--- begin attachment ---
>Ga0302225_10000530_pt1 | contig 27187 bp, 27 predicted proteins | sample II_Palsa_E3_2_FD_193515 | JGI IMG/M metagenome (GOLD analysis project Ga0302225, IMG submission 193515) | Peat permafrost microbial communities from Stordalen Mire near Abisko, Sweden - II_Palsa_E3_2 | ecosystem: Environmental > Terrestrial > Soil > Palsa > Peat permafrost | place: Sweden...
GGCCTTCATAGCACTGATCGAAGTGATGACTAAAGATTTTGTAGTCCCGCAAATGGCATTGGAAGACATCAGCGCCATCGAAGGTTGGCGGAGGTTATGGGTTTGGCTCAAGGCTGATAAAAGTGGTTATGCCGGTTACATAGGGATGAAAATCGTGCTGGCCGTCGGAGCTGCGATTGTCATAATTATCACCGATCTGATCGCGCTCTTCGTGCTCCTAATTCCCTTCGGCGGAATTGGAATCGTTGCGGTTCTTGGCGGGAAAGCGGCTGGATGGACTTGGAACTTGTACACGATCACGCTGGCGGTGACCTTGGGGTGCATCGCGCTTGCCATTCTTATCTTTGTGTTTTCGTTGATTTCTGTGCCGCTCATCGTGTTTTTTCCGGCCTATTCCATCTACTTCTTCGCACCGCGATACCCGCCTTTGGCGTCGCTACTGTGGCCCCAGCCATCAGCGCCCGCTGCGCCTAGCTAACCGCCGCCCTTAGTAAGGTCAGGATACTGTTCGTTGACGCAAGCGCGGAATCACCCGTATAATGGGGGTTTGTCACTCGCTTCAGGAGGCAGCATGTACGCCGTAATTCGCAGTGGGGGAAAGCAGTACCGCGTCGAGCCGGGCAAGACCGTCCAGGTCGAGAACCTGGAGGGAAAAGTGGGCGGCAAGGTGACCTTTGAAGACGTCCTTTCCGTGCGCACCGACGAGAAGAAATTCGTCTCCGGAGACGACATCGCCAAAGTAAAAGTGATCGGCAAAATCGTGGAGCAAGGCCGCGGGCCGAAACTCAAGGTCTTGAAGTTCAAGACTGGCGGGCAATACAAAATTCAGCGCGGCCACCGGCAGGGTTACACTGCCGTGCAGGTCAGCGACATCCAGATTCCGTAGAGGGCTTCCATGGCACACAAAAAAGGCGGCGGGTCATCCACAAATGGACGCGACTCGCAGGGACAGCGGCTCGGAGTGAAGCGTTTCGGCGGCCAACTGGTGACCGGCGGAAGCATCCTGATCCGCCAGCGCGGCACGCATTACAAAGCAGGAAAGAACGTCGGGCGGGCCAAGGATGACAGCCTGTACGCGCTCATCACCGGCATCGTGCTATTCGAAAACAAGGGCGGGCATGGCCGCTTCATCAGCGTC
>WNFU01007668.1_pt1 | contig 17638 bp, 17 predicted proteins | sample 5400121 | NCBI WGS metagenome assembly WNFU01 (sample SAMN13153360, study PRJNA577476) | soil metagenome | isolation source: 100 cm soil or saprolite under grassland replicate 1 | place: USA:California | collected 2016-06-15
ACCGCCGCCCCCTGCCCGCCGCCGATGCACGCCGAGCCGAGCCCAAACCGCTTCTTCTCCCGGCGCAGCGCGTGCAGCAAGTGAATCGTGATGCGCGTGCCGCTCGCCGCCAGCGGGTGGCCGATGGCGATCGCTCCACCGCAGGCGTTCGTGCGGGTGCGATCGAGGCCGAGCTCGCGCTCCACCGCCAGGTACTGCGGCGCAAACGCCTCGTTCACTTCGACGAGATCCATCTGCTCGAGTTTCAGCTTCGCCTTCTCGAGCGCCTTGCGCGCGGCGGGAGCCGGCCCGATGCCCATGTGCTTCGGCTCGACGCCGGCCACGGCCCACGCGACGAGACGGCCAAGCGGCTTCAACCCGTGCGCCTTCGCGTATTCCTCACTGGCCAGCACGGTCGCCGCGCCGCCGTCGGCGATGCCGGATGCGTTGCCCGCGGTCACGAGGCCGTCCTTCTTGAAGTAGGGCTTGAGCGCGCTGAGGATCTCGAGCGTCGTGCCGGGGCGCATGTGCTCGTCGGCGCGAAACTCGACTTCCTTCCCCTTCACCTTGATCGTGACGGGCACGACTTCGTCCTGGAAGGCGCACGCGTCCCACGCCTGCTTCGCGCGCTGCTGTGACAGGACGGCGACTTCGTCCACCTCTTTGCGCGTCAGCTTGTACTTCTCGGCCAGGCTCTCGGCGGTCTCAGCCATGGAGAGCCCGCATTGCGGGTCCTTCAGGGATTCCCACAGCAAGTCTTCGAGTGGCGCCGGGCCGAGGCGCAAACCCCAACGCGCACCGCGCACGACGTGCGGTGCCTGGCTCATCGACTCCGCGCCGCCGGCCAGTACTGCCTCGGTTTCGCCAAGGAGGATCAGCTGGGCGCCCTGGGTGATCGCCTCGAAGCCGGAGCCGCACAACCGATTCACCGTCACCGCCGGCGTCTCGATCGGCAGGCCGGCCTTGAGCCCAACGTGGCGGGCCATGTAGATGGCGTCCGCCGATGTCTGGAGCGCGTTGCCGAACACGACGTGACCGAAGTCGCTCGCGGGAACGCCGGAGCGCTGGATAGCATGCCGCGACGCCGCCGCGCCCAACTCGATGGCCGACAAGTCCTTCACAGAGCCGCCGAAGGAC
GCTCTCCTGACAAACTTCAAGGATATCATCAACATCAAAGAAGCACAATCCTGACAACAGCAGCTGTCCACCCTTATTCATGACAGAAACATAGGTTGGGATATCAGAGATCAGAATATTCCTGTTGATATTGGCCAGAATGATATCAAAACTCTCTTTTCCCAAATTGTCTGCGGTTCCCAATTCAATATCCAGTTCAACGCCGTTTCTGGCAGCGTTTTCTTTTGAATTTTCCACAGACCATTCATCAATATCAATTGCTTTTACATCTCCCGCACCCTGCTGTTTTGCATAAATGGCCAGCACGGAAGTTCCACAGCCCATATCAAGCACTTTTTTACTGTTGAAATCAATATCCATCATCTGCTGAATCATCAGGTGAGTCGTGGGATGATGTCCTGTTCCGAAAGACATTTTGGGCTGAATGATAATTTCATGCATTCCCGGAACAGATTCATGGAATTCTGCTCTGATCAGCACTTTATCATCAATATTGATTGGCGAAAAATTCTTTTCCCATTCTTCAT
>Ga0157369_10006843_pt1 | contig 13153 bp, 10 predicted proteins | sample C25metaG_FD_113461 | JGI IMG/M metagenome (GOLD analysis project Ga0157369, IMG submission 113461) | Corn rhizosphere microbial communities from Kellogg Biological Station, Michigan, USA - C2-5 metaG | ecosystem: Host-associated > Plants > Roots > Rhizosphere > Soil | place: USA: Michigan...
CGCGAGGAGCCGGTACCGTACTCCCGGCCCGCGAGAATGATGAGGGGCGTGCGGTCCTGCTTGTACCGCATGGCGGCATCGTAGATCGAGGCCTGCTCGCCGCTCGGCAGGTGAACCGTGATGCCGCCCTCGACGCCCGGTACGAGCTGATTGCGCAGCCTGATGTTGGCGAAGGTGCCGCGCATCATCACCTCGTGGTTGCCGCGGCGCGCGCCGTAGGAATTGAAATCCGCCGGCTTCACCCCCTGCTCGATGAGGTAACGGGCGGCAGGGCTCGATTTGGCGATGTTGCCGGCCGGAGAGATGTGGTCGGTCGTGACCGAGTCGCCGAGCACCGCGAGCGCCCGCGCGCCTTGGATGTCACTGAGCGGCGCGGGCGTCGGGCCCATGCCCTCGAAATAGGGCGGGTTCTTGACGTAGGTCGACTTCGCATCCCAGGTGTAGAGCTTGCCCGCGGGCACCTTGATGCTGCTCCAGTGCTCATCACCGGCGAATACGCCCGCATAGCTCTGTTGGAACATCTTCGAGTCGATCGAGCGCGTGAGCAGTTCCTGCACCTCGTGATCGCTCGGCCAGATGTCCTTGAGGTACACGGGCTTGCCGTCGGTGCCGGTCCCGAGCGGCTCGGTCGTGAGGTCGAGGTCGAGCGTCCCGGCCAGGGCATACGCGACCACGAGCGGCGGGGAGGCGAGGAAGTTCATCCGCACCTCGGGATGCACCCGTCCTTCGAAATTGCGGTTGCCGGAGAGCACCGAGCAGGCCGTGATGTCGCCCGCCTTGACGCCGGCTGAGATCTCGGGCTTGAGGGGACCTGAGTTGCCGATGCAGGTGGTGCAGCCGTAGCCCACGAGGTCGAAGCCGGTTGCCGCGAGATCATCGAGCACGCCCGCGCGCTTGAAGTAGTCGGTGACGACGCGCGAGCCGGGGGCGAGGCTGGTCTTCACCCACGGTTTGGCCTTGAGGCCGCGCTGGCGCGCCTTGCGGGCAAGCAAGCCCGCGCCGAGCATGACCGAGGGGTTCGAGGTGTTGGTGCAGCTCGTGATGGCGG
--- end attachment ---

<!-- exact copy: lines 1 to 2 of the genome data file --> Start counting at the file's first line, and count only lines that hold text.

>Ga0302225_10000530_pt1 | contig 27187 bp, 27 predicted proteins | sample II_Palsa_E3_2_FD_193515 | JGI IMG/M metagenome (GOLD analysis project Ga0302225, IMG submission 193515) | Peat permafrost microbial communities from Stordalen Mire near Abisko, Sweden - II_Palsa_E3_2 | ecosystem: Environmental > Terrestrial > Soil > Palsa > Peat permafrost | place: Sweden...
GGCCTTCATAGCACTGATCGAAGTGATGACTAAAGATTTTGTAGTCCCGCAAATGGCATTGGAAGACATCAGCGCCATCGAAGGTTGGCGGAGGTTATGGGTTTGGCTCAAGGCTGATAAAAGTGGTTATGCCGGTTACATAGGGATGAAAATCGTGCTGGCCGTCGGAGCTGCGATTGTCATAATTATCACCGATCTGATCGCGCTCTTCGTGCTCCTAATTCCCTTCGGCGGAATTGGAATCGTTGCGGTTCTTGGCGGGAAAGCGGCTGGATGGACTTGGAACTTGTACACGATCACGCTGGCGGTGACCTTGGGGTGCATCGCGCTTGCCATTCTTATCTTTGTGTTTTCGTTGATTTCTGTGCCGCTCATCGTGTTTTTTCCGGCCTATTCCATCTACTTCTTCGCACCGCGATACCCGCCTTTGGCGTCGCTACTGTGGCCCCAGCCATCAGCGCCCGCTGCGCCTAGCTAACCGCCGCCCTTAGTAAGGTCAGGATACTGTTCGTTGACGCAAGCGCGGAATCACCCGTATAATGGGGGTTTGTCACTCGCTTCAGGAGGCAGCATGTACGCCGTAATTCGCAGTGGGGGAAAGCAGTACCGCGTCGAGCCGGGCAAGACCGTCCAGGTCGAGAACCTGGAGGGAAAAGTGGGCGGCAAGGTGACCTTTGAAGACGTCCTTTCCGTGCGCACCGACGAGAAGAAATTCGTCTCCGGAGACGACATCGCCAAAGTAAAAGTGATCGGCAAAATCGTGGAGCAAGGCCGCGGGCCGAAACTCAAGGTCTTGAAGTTCAAGACTGGCGGGCAATACAAAATTCAGCGCGGCCACCGGCAGGGTTACACTGCCGTGCAGGTCAGCGACATCCAGATTCCGTAGAGGGCTTCCATGGCACACAAAAAAGGCGGCGGGTCATCCACAAATGGACGCGACTCGCAGGGACAGCGGCTCGGAGTGAAGCGTTTCGGCGGCCAACTGGTGACCGGCGGAAGCATCCTGATCCGCCAGCGCGGCACGCATTACAAAGCAGGAAAGAACGTCGGGCGGGCCAAGGATGACAGCCTGTACGCGCTCATCACCGGCATCGTGCTATTCGAAAACAAGGGCGGGCATGGCCGCTTCATCAGCGTC